Registration via LPIS
The goal of the seminar is to gain a comprehensive understanding of the interactions and dependencies of social, ecological and economic systems. In the first session students are introduced to urgent environmental challenges and critical thinking, plural and ecological economics to understand and conceive the embeddedness of systems and importance of institutions. The second session critically discusses economic growth as a development paradigm, and its links social flourishing as well as environmental limits. Further, it explores the entrenchment of modern economies in fossil fuels. The third session focuses on work and in particular on working time. It establishes links between working time, economic growth, and energy form and discusses approaches to relieve pressures on environment and unemployment by working time reduction. The fourth session discusses social welfare and environmental policy in a needs-based context to outline a socially balanced approach to stay within planetary boundaries. The fifth session outlines options for actions as consumer, producer or citizen. Finally, in the last section students prepare a proposal for action to address climate change.
After taking this seminar, the students are able to
- understand socio-ecological systems as embedded systems and their respective institutional context.
- critically analyse and act to address challenges on the intersection between social, ecological and economic systems. Challenges that include inequality, environmental pollution and exploitation, growth dependency, and overwork.
- understanding the entrenchment of the economy with fossil fuels.
- Perceive necessities, and conceive options for change towards social prosperity and environmental sustainability.
The seminar promotes the students
- to analyse and critically reflect (‘critical thinking’) on the framing of social and ecological challenges and policies.
- to select and apply theoretical concepts in the context of ecological and plural economics.
- to critically reflect on current debates taking place in influential media outlets.
- engage in open discussion, conceive their own opinion based on state-of-the-art academic research and give substantial-constructive feedback
Class will start at 1pm sharp and last until 5pm. Please make sure you arrive in time. You may miss one of the six sessions. For exceptional reasons it is possible to miss another session, in that case please contact the lecturer.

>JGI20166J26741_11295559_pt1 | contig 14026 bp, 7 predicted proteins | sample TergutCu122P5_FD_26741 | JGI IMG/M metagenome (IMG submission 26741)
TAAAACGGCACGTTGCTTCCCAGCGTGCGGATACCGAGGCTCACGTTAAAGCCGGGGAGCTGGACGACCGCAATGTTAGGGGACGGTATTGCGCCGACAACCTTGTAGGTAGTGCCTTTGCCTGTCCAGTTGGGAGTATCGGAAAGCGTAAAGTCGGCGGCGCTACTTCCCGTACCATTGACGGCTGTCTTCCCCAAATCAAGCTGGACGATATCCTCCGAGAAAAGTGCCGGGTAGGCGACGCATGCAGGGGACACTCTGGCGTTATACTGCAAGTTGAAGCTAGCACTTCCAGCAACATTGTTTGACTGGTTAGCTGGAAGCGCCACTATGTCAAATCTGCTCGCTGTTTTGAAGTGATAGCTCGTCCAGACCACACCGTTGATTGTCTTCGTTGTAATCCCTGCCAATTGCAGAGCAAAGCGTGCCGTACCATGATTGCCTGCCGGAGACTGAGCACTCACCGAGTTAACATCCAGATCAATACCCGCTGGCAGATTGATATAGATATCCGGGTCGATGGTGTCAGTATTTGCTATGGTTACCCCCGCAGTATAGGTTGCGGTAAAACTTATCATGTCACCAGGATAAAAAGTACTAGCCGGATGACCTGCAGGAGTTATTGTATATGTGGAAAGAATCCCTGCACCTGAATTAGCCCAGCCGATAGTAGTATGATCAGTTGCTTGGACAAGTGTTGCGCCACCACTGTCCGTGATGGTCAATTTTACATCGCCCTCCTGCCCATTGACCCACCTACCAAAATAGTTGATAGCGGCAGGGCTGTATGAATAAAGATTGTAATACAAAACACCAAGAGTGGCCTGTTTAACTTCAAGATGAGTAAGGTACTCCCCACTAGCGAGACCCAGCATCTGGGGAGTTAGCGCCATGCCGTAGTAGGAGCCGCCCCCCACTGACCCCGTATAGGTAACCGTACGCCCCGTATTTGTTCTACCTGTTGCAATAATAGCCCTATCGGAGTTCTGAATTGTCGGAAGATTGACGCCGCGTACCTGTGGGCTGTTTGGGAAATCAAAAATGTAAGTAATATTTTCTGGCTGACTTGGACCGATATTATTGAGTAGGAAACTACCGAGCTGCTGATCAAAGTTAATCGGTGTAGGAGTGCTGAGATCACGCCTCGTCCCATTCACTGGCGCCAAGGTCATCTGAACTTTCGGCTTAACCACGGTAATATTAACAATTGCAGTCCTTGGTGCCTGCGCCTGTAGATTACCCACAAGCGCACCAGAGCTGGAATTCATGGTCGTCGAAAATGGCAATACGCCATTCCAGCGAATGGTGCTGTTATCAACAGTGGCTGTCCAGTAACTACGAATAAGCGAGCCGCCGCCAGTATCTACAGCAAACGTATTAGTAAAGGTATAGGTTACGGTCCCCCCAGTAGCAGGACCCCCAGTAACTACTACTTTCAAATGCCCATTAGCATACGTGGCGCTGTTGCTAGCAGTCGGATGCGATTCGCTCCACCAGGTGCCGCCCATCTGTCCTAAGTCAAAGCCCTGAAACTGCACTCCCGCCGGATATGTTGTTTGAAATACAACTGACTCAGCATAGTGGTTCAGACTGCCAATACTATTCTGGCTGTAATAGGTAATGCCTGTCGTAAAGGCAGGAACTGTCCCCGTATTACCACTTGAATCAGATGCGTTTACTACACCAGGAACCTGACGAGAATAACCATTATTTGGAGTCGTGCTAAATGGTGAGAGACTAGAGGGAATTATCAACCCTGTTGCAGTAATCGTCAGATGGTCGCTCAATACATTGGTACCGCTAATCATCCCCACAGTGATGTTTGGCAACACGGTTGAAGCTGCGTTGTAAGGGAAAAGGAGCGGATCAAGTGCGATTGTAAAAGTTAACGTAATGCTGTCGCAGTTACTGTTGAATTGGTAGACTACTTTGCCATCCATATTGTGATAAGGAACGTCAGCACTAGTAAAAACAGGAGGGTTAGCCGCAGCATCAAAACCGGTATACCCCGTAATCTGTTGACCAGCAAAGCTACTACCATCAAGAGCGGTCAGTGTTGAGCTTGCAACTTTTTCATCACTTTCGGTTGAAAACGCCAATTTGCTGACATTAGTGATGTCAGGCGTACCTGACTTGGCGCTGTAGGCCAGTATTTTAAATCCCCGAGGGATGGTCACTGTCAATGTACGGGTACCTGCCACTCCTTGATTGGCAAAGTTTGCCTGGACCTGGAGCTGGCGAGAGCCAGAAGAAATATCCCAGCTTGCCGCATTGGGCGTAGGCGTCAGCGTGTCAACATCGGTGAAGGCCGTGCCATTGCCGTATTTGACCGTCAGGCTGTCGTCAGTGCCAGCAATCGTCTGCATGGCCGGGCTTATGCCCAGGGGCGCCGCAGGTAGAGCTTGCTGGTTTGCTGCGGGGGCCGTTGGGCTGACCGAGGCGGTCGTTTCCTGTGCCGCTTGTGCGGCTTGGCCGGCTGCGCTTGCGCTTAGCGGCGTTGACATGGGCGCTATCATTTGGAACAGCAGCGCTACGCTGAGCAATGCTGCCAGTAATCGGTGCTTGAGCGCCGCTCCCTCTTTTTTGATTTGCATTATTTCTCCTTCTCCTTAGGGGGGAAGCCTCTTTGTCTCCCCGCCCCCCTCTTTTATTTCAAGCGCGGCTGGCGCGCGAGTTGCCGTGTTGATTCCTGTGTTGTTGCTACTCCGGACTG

- Inputs by teachers
- Discussions and critical reflection of news and magazine articles in leading international and social media.
- Variety of group exercises including beehive discussions, collective reading exercise, fish-bowl discussions, panel discussions and role games.
- Use of videos, film clips, lecture casts and podcasts
- Engagement in digital medias and reflection on online debates taking place, for instance, on blogs and twitter.
Individual Seminar Paper (30%)
Discuss a topic related to the class and of your interest. The seminar paper does not necessarily refer to the topic of your presentation, though you need to cite at least two texts of the course literature. The seminar paper may not exceed a length of five pages, without cover page, table of contents and references. Please format the text with 1.15 lines pacing, 11pt, Times New Roman, author-date referencing style. Source used in the literature should stem from peer-reviewed journals and official statistics. Newspaper and Wikipedia are not a suitable source.
Submission by July 31st on learn as PDF file.
Grading criteria: Structure & processing: well organised, good legibility/spelling/grammar, referencing system, use of graphics processing (12%). Accuracy, understanding and coverage: focused on the question and understanding of subject, wide use of relevant material, excellent use of illustrative examples (12%). Clarity: clarity of expression, innovative and critical reflection (6%).
Presentation of one academic text in a group of three students. Maximum 15 minutes. The presentation should cover the key content and conclusions from the text. Each student should be active in the class presentation.
Submit the slides to the instructor latest on the evening preceding the respective session.
Grading criteria: Structure & processing: well organised, good legibility/spelling/grammar, referencing system, use of graphics processing (10%). Accuracy, understanding and coverage: demonstrates understanding of the text, excellent use of illustrative examples (10%). Clarity: clarity of expression and critical reflection (5%).
Reading Task in four of six sessions (20%)
Read actively the current readings of the week. Submit three discussion questions to one of the texts and an answer to one of the three questions with about 300 words.
Submission latest at midnight on the evening preceeding the respective session.
Grading criteria: relevance of the questions in the light of the text and quality of the answer. Each submission counts 5% of the total grade.
Online engagement (10%)
Engage at least once in on an online media platform in a discussion on an issue related to the class. The media and specific format is up to you. Possible platforms or media include discussion forums in newspapers (e.g. derstandard.at, krone.at in Austria), a group in a messenger (e.g. Signal, Snapchat or Whats-app), an online platform (e.g. Facebook or twitter), your personal blog, a video (e.g. Youtube).
Please upload a screenshot of your online engagement by 31st of July on learn. Please make sure that you do not violate any privacy law and hence anonymize names and pictures.
Grading criteria: Quality of contribution.
In-class participation (10%)
Grading criteria: active participation in discussions and other in class exercises, enhancement of open and inclusive discussion atmosphere, and meaningful use of digital tools.